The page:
On the March 21 edition of MSNBC's Hardball, host Chris Matthews offered his “theory” that Democrats, “who can't come up with a firm position on the war in Iraq,” are avoiding the issue by focusing instead on a “fight over a subpoena for [White House senior adviser] Karl Rove.” Matthews added: “The Democrats don't have a position on this war,” and went on to declare about Sen. Hillary Rodham Clinton (D-NY): “Hillary is for this war!”
In fact, as Media Matters for America previously documented, on February 16, Clinton introduced a proposal setting a goal to redeploy nearly all U.S. troops out of Iraq by the end of President Bush's second term and, on March 15, she voted for the most recent Democratic Senate resolution on troop withdrawal. She also co-sponsored and --along with 38 other Democrats -- voted in favor of a June 2006 resolution by Democratic Sens. Carl Levin (MI) and Jack Reed (RI) calling on the Bush administration to begin withdrawing U.S. troops from Iraq by the end of that year.
Further, on March 19, Clinton released a statement on the fourth anniversary of the U.S.-led invasion of Iraq in which she expressed strong support for “bringing our troops home” :
It is time to change the course in Iraq so that we can start bringing our troops home. I am fighting to cap the number of troops in Iraq in order to stop the President's escalation and have proposed a phased redeployment of our troops so we can begin bringing them home. I've introduced comprehensive legislation that, if followed, would provide a roadmap out of Iraq. I hope that George Bush ends this war. But make no mistake -- if he doesn't, as President, I will.
From the March 21 edition of MSNBC's Hardball with Chris Matthews:
MATTHEWS: We're back with Philadelphia radio talk show host Michael Smerconish and Bloomberg columnist Margaret Carlson.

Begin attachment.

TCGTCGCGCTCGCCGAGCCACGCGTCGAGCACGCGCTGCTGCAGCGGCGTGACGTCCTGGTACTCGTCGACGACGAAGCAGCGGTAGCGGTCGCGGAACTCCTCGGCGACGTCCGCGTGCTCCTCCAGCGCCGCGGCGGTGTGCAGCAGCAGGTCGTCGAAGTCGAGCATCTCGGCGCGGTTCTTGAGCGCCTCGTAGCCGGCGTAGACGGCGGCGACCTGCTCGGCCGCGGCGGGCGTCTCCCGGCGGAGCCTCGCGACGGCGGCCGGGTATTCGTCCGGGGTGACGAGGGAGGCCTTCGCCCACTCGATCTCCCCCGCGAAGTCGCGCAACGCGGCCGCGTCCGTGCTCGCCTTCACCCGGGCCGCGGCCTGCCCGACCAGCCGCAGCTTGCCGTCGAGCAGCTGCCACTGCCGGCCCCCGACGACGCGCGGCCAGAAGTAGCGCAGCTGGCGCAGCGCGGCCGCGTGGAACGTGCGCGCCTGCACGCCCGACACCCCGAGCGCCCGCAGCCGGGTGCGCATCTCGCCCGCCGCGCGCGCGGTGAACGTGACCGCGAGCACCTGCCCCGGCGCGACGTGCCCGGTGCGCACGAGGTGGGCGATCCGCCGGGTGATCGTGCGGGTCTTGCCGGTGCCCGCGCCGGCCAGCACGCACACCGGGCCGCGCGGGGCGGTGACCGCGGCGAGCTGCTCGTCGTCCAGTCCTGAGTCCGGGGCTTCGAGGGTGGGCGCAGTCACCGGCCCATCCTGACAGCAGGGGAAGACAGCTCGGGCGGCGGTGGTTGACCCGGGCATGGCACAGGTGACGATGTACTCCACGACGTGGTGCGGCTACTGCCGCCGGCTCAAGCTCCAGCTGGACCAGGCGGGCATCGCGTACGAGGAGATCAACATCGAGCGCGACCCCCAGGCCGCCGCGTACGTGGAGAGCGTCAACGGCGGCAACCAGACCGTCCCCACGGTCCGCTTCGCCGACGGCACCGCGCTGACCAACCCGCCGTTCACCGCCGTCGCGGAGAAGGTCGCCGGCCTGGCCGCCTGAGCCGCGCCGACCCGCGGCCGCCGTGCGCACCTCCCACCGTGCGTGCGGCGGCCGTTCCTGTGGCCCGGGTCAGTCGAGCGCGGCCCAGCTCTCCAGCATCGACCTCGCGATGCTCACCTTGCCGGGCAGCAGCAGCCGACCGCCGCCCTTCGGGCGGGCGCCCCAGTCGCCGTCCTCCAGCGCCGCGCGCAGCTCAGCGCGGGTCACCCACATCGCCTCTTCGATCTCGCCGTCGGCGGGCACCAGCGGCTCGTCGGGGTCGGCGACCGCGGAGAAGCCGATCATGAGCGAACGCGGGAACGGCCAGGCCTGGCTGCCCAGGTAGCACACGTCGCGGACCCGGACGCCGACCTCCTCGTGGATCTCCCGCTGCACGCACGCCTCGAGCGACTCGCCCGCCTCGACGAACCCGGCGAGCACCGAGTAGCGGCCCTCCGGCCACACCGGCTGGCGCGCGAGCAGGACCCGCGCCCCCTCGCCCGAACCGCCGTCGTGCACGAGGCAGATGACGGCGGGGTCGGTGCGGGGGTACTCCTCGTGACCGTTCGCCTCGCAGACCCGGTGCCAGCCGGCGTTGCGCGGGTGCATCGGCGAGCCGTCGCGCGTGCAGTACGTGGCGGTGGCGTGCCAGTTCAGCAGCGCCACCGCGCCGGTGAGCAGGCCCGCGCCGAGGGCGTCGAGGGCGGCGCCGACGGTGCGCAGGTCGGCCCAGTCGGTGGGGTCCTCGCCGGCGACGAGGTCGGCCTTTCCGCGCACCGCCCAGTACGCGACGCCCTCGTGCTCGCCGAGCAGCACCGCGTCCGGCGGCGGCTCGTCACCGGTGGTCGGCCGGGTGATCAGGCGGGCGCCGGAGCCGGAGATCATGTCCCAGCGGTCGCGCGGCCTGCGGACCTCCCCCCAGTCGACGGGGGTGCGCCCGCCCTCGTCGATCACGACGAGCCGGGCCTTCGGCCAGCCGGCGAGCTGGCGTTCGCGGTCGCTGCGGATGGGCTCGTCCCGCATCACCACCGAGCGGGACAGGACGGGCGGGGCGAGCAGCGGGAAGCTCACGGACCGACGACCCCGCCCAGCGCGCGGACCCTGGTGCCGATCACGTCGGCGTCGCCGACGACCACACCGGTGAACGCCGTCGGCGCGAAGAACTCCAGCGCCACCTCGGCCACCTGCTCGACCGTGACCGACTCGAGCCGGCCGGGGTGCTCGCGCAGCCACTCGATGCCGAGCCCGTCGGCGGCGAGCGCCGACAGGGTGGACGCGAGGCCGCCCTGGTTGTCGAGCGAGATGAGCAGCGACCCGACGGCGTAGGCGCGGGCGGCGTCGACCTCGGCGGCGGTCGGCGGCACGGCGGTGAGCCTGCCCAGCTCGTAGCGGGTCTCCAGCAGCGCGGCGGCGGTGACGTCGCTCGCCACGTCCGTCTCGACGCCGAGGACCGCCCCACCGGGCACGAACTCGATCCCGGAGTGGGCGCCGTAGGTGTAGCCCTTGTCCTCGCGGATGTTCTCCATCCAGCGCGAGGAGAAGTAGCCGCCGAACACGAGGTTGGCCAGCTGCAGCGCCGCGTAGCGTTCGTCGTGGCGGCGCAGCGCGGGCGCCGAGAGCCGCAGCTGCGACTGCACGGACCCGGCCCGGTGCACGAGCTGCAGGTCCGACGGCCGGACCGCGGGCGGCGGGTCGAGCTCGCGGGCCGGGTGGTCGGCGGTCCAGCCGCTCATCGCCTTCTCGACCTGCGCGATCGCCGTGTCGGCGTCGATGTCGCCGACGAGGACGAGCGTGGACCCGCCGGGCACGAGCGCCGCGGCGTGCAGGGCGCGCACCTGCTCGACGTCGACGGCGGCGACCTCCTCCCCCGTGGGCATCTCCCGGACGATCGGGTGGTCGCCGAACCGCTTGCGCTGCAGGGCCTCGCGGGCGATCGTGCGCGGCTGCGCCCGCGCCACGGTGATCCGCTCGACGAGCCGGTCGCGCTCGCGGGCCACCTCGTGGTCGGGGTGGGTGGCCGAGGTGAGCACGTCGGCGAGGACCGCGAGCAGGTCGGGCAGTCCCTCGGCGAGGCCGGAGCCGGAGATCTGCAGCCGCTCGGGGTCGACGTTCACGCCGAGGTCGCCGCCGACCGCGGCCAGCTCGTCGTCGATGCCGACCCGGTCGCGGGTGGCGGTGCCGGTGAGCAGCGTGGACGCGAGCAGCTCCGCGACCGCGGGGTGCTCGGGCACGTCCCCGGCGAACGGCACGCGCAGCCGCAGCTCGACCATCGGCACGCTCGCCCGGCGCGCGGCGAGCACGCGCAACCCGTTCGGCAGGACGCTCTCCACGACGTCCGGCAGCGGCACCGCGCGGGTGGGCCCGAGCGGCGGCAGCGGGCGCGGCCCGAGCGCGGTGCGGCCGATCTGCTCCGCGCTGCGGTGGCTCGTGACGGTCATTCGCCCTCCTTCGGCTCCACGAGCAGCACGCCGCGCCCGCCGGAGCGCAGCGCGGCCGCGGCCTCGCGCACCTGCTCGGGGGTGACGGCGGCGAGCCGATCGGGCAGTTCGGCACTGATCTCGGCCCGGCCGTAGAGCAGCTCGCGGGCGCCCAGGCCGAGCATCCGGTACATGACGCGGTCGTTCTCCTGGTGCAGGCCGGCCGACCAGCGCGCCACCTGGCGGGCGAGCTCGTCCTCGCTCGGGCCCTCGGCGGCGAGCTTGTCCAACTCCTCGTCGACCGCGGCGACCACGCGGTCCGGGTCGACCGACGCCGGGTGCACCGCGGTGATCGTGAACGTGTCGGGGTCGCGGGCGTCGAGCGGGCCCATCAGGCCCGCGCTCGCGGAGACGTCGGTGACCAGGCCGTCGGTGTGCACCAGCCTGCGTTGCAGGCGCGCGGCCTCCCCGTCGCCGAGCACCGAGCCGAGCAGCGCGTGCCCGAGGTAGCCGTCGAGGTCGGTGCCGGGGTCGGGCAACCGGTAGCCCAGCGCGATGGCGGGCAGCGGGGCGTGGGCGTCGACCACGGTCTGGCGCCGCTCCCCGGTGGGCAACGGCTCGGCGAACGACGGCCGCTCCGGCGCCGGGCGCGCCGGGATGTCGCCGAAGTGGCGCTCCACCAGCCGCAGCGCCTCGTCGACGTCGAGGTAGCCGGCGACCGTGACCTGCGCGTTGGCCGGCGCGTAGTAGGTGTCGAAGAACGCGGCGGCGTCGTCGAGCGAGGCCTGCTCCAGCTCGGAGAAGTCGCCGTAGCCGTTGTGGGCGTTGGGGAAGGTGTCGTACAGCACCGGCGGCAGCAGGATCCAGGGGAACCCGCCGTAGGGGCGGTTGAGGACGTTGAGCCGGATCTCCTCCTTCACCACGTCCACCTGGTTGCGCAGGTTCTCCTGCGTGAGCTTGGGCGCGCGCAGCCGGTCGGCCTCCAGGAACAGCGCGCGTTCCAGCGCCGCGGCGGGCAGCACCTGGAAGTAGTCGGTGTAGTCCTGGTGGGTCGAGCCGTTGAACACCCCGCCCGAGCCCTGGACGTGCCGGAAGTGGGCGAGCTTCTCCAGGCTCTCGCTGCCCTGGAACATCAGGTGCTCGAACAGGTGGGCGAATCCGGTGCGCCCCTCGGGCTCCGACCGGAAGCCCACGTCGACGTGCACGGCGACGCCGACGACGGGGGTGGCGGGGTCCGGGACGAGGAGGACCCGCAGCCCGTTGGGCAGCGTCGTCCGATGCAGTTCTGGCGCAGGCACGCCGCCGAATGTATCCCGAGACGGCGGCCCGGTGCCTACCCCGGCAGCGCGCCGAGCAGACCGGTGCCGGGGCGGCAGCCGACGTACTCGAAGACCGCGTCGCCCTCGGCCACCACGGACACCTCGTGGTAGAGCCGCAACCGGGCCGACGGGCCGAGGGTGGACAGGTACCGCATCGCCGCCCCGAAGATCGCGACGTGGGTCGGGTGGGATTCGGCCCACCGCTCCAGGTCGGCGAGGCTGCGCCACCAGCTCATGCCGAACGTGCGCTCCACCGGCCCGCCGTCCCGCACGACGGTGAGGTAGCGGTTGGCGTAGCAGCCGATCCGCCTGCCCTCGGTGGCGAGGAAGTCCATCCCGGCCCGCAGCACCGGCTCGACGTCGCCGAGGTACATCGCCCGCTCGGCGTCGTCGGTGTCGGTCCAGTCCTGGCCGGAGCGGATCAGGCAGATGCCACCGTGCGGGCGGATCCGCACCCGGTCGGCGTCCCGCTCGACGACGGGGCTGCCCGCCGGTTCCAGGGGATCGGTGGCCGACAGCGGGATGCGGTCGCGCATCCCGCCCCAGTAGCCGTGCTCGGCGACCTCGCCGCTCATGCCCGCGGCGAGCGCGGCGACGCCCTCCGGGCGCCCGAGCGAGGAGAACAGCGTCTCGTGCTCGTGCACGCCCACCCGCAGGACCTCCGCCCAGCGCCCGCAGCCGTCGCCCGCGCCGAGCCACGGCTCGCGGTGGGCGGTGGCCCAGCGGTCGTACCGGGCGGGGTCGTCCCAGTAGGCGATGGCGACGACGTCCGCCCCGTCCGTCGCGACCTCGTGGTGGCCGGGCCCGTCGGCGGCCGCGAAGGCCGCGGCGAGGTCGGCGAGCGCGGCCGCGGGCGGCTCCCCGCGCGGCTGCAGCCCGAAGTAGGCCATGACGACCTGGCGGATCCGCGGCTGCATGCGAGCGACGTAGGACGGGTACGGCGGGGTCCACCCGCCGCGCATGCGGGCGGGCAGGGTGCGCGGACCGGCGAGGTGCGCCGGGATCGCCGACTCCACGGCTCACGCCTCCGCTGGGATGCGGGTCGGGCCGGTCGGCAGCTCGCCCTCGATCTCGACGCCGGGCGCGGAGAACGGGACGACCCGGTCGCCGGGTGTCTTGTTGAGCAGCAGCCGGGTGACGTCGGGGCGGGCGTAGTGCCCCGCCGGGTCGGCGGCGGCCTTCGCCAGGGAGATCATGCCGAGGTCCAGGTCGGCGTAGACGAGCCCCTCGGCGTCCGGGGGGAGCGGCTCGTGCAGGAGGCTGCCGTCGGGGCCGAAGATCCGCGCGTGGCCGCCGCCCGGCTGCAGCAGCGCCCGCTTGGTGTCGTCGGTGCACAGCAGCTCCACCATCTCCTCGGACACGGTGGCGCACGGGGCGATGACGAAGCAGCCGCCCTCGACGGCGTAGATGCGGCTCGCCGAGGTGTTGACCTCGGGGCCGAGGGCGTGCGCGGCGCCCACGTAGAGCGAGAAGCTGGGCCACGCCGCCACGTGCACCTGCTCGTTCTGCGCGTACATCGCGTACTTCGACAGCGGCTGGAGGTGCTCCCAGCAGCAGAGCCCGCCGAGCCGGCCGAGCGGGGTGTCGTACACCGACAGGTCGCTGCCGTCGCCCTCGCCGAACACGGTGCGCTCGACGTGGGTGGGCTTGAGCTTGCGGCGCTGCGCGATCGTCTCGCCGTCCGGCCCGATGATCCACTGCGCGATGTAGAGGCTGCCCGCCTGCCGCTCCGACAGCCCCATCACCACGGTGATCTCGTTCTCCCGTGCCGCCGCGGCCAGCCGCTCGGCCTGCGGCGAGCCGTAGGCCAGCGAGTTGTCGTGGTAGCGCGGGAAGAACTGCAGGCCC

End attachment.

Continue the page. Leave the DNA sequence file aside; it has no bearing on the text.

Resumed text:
So, let me ask you about -- you, Michael, are you convinced that this fight over a subpoena for Karl Rove is not going to light up the seats?
SMERCONISH: I don't think it's lighting up the seats out in the heartland of the country. I think it's too complicated of a story and that there's not enough incriminating evidence so far that suggests that it's a case of Republicans saying, “Go lock up that Democrat, even if it's unjustified.” When it gets to that level, people will be interested.
MATTHEWS: OK. Margaret, let me ask you about this. Is this issue an attempt by the Democrats, who can't come up with a firm position on the war in Iraq -- this is my theory. They can't agree. The Schumers of this world, the Hillarys of the world, don't like the Iraq war. They don't like it as an issue, but they love this one. They can bite into this baby.
MATTHEWS: And that's why they've shifted to this issue.
CARLSON: No, I agree with you on that. And there's a danger of going too far. And no, there's almost no solution to an insoluble problem in Iraq. So yes, they might --
MATTHEWS: I mean, I'm talking about --
CARLSON: They might want to change the subject.
MATTHEWS: I'm talking about the inability of the Democratic Party to write a platform to say where they stand on the war. The critics are right. The Democrats don't have a position on this war. Hillary is for this war!
CARLSON: They may have a position, they don't have solution. That's what's hard for --
MATTHEWS: Oh, I, no --
CARLSON: That's what's hard for congressional Democrats to come up with.